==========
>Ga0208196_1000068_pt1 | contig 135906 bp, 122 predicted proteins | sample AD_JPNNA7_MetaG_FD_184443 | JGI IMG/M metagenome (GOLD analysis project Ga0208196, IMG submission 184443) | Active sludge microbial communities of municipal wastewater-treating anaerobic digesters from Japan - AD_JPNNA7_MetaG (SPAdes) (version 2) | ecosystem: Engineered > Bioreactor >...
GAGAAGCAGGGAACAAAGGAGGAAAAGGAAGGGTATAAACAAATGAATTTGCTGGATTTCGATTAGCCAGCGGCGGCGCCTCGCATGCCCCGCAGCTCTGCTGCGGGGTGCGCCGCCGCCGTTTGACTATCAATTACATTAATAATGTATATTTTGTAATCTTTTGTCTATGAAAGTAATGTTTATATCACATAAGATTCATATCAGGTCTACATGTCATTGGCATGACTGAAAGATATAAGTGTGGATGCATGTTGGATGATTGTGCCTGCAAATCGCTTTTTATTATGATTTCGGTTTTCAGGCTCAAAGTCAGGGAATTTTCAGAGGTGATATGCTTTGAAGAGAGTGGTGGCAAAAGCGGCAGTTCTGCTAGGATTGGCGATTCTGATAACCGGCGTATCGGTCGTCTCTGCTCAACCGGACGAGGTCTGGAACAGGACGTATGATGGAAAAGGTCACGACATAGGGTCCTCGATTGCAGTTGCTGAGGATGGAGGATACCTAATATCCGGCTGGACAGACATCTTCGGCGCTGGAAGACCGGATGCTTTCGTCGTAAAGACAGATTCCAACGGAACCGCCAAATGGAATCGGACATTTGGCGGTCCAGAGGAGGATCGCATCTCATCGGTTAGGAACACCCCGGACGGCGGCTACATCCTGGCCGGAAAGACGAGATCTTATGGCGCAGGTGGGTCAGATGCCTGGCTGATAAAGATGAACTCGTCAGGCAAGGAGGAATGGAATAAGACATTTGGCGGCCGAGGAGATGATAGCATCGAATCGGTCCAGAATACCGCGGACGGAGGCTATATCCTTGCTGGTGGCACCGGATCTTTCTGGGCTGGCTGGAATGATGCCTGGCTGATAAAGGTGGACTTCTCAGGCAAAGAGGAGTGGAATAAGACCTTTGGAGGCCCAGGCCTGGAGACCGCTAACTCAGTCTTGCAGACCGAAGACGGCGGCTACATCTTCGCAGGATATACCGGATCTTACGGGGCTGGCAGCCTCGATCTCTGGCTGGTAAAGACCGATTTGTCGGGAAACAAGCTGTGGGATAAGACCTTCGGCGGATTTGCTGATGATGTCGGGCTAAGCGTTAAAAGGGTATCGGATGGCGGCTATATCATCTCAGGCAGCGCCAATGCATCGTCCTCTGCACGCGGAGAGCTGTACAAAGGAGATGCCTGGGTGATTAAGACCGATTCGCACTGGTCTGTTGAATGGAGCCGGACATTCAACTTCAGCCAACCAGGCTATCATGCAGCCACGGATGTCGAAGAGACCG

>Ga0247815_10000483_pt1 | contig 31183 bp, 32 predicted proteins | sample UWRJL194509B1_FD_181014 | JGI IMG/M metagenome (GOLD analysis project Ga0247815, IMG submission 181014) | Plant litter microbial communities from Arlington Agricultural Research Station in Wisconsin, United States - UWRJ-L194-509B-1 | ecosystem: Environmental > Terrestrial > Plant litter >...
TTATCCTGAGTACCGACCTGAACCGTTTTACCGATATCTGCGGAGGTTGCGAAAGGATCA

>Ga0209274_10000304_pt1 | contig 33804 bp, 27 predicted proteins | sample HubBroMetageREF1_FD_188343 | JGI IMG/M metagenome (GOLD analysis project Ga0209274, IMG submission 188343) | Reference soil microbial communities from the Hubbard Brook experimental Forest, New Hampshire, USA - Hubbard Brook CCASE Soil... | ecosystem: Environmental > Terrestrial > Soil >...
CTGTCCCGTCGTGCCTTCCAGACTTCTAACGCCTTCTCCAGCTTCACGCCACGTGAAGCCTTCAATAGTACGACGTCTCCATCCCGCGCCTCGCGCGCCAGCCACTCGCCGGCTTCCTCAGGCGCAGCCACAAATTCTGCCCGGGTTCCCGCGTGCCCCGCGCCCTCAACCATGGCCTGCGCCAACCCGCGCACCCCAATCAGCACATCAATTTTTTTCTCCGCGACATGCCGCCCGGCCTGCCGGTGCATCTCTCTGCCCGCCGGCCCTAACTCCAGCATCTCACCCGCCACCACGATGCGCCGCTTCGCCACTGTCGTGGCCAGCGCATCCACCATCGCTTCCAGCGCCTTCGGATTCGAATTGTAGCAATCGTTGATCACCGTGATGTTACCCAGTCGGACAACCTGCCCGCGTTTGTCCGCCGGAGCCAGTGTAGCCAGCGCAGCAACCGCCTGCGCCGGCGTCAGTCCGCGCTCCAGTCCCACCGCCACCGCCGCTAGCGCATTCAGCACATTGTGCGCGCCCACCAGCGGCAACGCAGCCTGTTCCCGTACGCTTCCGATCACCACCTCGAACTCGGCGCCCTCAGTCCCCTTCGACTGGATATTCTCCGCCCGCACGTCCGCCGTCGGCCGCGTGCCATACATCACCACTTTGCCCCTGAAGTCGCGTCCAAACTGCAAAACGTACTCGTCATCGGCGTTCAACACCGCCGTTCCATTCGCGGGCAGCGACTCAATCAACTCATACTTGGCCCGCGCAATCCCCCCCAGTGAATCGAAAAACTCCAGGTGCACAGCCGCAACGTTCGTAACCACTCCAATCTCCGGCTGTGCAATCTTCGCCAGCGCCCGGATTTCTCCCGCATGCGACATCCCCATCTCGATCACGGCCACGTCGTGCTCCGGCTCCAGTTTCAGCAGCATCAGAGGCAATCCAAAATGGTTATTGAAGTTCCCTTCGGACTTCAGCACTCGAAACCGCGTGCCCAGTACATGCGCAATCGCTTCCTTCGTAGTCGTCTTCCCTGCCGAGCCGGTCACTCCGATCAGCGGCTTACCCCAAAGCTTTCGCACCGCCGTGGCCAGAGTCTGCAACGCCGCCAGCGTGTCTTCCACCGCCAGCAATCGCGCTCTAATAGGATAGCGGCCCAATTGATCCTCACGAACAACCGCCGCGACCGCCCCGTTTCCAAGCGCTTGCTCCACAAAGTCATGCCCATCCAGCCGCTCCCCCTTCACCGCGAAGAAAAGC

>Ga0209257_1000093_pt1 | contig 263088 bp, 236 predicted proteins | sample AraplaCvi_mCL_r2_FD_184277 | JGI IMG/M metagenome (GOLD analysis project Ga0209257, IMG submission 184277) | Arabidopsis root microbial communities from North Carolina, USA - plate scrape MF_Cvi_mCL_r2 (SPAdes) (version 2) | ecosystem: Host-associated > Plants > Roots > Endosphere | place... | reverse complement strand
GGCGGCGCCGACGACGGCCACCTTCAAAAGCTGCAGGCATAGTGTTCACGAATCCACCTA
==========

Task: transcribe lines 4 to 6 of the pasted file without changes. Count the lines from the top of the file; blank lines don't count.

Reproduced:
TTATCCTGAGTACCGACCTGAACCGTTTTACCGATATCTGCGGAGGTTGCGAAAGGATCA

>Ga0209274_10000304_pt1 | contig 33804 bp, 27 predicted proteins | sample HubBroMetageREF1_FD_188343 | JGI IMG/M metagenome (GOLD analysis project Ga0209274, IMG submission 188343) | Reference soil microbial communities from the Hubbard Brook experimental Forest, New Hampshire, USA - Hubbard Brook CCASE Soil... | ecosystem: Environmental > Terrestrial > Soil >...
CTGTCCCGTCGTGCCTTCCAGACTTCTAACGCCTTCTCCAGCTTCACGCCACGTGAAGCCTTCAATAGTACGACGTCTCCATCCCGCGCCTCGCGCGCCAGCCACTCGCCGGCTTCCTCAGGCGCAGCCACAAATTCTGCCCGGGTTCCCGCGTGCCCCGCGCCCTCAACCATGGCCTGCGCCAACCCGCGCACCCCAATCAGCACATCAATTTTTTTCTCCGCGACATGCCGCCCGGCCTGCCGGTGCATCTCTCTGCCCGCCGGCCCTAACTCCAGCATCTCACCCGCCACCACGATGCGCCGCTTCGCCACTGTCGTGGCCAGCGCATCCACCATCGCTTCCAGCGCCTTCGGATTCGAATTGTAGCAATCGTTGATCACCGTGATGTTACCCAGTCGGACAACCTGCCCGCGTTTGTCCGCCGGAGCCAGTGTAGCCAGCGCAGCAACCGCCTGCGCCGGCGTCAGTCCGCGCTCCAGTCCCACCGCCACCGCCGCTAGCGCATTCAGCACATTGTGCGCGCCCACCAGCGGCAACGCAGCCTGTTCCCGTACGCTTCCGATCACCACCTCGAACTCGGCGCCCTCAGTCCCCTTCGACTGGATATTCTCCGCCCGCACGTCCGCCGTCGGCCGCGTGCCATACATCACCACTTTGCCCCTGAAGTCGCGTCCAAACTGCAAAACGTACTCGTCATCGGCGTTCAACACCGCCGTTCCATTCGCGGGCAGCGACTCAATCAACTCATACTTGGCCCGCGCAATCCCCCCCAGTGAATCGAAAAACTCCAGGTGCACAGCCGCAACGTTCGTAACCACTCCAATCTCCGGCTGTGCAATCTTCGCCAGCGCCCGGATTTCTCCCGCATGCGACATCCCCATCTCGATCACGGCCACGTCGTGCTCCGGCTCCAGTTTCAGCAGCATCAGAGGCAATCCAAAATGGTTATTGAAGTTCCCTTCGGACTTCAGCACTCGAAACCGCGTGCCCAGTACATGCGCAATCGCTTCCTTCGTAGTCGTCTTCCCTGCCGAGCCGGTCACTCCGATCAGCGGCTTACCCCAAAGCTTTCGCACCGCCGTGGCCAGAGTCTGCAACGCCGCCAGCGTGTCTTCCACCGCCAGCAATCGCGCTCTAATAGGATAGCGGCCCAATTGATCCTCACGAACAACCGCCGCGACCGCCCCGTTTCCAAGCGCTTGCTCCACAAAGTCATGCCCATCCAGCCGCTCCCCCTTCACCGCGAAGAAAAGC